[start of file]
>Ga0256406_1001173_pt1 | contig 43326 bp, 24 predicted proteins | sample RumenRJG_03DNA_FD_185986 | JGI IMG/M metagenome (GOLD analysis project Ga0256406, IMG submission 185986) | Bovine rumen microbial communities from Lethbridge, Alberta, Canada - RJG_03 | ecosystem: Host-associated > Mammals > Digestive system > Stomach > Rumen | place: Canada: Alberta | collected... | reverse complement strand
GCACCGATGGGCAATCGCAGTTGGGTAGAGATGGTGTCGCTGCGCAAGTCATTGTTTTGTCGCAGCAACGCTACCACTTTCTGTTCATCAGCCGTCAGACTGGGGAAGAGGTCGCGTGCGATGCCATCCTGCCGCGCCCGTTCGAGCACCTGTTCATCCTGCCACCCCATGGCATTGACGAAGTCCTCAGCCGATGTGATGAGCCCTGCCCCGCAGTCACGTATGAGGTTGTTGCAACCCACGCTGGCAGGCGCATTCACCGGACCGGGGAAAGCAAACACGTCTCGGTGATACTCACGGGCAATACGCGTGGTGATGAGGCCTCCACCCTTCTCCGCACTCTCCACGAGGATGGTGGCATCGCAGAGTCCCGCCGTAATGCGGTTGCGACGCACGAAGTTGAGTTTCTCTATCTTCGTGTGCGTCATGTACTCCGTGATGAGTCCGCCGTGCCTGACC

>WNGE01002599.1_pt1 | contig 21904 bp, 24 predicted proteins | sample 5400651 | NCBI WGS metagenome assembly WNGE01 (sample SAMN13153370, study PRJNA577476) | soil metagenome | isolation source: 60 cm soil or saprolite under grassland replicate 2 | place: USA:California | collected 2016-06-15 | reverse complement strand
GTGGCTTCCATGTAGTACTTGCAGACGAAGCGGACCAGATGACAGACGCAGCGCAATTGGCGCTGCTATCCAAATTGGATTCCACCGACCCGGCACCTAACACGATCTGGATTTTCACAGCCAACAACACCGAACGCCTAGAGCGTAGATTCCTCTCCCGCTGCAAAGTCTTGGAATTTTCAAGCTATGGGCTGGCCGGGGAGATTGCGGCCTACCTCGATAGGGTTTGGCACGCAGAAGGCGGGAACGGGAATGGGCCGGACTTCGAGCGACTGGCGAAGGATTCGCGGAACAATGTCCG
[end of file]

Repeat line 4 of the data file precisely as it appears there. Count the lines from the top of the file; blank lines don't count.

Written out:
GTGGCTTCCATGTAGTACTTGCAGACGAAGCGGACCAGATGACAGACGCAGCGCAATTGGCGCTGCTATCCAAATTGGATTCCACCGACCCGGCACCTAACACGATCTGGATTTTCACAGCCAACAACACCGAACGCCTAGAGCGTAGATTCCTCTCCCGCTGCAAAGTCTTGGAATTTTCAAGCTATGGGCTGGCCGGGGAGATTGCGGCCTACCTCGATAGGGTTTGGCACGCAGAAGGCGGGAACGGGAATGGGCCGGACTTCGAGCGACTGGCGAAGGATTCGCGGAACAATGTCCG